For the remaining ingredients, raid your larder (or your fridge), suggests Indrak. Fresh herbs such as mint, basil, coriander and rosemary make cracking garnishes, while spices such as chilli, nutmeg, cinnamon, and star anise can add an warming element to certain drinks where recipes call for them. Honey and agave syrups are an ideal sweetener – to make cocktail syrup, combine 1:1 honey or agave and hot water – as are cordials, such as elderflower and raspberry.
In terms of making the drink, there are plenty of kitchen-friendly substitutes for cocktail equipment, as Indrak explains. If you don’t have a boston shaker, use a Kilner jar (with lid!) or a protein shaker. No jigger? Stick with the measuring jugs, cups or spoons you have in your kitchen. Instead of a Hawthorne strainer, use a slotted spoon, and if you don’t have access to a muddler, use a wooden spoon or rolling pin. A fine mesh strainer can be subbed out for a tea strainer or sieve, and a bar spoon can be switched for a long tea spoon if you have one, or just a regular teaspoon with some adjustments. “A bar spoon holds 5ml of liquid,” says Indrak. “The standard imperial teaspoon holds around 15ml of liquid.”
As we’ve hopefully illustrated, you don’t need a Michelin star back bar to craft these tasty drinks. They’re a step up from your typical spirit and mixer combo, without resulting in a mountain of washing up. Here, we present an extremely quaffable selection of three-ingredient classic cocktails for every occasion…
Fill a cocktail shaker – or kitchen substitute – with ice, then add all liquid ingredients. Shake until the outside of the shaker feels cold, then fine strain into a pre-chilled glass. Serve with a wedge of lime.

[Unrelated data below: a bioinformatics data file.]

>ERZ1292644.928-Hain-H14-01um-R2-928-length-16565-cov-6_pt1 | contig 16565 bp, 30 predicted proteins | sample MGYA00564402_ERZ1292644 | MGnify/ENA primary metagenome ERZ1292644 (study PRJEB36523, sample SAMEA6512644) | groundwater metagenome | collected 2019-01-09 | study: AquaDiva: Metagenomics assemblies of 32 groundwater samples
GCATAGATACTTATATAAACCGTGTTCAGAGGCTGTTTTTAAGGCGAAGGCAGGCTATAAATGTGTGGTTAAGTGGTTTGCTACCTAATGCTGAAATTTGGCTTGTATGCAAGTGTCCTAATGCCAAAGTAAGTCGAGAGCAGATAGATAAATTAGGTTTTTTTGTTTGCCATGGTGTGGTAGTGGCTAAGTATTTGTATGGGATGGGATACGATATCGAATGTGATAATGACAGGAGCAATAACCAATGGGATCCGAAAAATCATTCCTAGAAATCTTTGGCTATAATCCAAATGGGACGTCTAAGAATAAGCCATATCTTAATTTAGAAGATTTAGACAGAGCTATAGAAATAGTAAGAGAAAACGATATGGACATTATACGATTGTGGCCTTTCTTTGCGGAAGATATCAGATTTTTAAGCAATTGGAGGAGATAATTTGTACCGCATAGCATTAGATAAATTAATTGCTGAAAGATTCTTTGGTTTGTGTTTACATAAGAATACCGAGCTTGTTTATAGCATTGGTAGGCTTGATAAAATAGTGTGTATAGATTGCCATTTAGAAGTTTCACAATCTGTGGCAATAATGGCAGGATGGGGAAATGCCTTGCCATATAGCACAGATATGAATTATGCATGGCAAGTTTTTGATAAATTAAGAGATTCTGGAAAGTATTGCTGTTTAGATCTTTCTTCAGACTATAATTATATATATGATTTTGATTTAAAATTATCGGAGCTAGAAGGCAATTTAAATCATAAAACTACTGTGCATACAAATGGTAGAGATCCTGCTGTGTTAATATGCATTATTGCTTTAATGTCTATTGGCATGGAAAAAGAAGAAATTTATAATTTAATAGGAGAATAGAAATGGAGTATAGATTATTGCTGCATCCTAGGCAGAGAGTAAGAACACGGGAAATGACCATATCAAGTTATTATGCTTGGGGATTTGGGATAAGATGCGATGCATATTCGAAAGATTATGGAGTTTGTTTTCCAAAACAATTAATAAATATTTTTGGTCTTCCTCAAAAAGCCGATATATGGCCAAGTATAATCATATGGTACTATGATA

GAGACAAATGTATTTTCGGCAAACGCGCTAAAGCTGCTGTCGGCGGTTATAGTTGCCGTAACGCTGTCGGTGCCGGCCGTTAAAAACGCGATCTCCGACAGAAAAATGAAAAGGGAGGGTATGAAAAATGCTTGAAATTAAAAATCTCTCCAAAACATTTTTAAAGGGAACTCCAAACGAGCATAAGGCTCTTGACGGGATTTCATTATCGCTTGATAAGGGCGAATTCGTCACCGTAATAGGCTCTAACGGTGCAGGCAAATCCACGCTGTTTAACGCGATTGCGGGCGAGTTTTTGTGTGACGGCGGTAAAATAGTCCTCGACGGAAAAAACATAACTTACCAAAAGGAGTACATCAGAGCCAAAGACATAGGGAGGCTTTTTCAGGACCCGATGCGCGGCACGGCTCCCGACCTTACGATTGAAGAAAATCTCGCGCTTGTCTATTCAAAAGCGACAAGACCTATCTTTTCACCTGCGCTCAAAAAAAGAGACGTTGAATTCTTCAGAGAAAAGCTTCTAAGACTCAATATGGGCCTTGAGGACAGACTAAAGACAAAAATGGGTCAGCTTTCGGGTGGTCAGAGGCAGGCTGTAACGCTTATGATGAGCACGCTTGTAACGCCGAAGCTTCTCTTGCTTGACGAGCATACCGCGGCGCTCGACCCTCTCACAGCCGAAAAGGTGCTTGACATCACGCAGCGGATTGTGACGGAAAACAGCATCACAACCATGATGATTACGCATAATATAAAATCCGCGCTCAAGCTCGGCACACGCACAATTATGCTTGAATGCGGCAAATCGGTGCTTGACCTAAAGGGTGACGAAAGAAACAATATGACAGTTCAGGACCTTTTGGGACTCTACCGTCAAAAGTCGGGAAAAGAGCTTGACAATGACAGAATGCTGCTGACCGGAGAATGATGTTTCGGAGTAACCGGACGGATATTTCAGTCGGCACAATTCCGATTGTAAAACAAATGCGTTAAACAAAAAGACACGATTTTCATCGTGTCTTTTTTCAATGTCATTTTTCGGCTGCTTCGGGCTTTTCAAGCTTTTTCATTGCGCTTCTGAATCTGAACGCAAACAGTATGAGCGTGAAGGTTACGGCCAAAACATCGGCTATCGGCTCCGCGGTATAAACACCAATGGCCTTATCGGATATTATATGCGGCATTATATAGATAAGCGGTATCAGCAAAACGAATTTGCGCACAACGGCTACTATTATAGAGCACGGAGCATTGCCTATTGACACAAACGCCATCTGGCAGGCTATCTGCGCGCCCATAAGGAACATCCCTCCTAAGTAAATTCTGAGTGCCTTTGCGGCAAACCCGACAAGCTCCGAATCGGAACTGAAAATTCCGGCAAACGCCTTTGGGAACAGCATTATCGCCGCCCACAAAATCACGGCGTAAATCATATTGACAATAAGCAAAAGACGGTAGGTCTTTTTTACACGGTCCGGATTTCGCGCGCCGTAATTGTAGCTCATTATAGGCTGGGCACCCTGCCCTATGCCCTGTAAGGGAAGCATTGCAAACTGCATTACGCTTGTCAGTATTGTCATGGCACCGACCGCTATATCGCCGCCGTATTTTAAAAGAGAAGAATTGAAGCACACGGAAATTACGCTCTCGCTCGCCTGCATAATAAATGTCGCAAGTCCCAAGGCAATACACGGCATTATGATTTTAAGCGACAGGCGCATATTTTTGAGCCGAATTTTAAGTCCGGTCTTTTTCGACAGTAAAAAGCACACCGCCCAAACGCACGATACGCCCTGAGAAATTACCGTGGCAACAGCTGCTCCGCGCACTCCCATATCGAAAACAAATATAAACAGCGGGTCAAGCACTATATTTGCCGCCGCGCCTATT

Build the ingredients into glass over ice in the order listed above, and then garnish with an orange slice.
25ml Bathtub Gin
25ml Martini Rosso Vermouth
25ml Campari (order a Negroni bundle here)
Garnish: dehydrated orange wheel
Build the ingredients into glass over ice – in any order – and then garnish with a dehydrated orange wheel. If you don’t have one, use an orange peel.
Build the ingredients into glass over ice – in any order – and then garnish with a lime wedge. Don’t like vodka? Try subbing in rum, whisky or gin.
Dark & Stormy
Build the ingredients into glass over ice in the order listed above and garnish with a lime wedge.
50ml Bathtub Gin
20ml Lemon juice
15ml Honey syrup
To make the honey syrup, combine equal parts honey and hot water and stir until the honey has dissolved. Fill a cocktail shaker – or kitchen substitute – with ice, then add all liquid ingredients. Shake until the outside of the shaker feels cold, then fine strain into a pre-chilled glass.
Fill a large glass or cocktail shaker with ice, then add the liquid ingredients. Using a bar spoon – or alternative – stir for 20-30 seconds. Fine strain into a pre-chilled glass and garnish with a cherry.
To make half and half, combine equal parts whole milk and cream. Combine the ingredients in a cocktail shaker – or equivalent – stir briefly, and then pour over a glass filled with ice.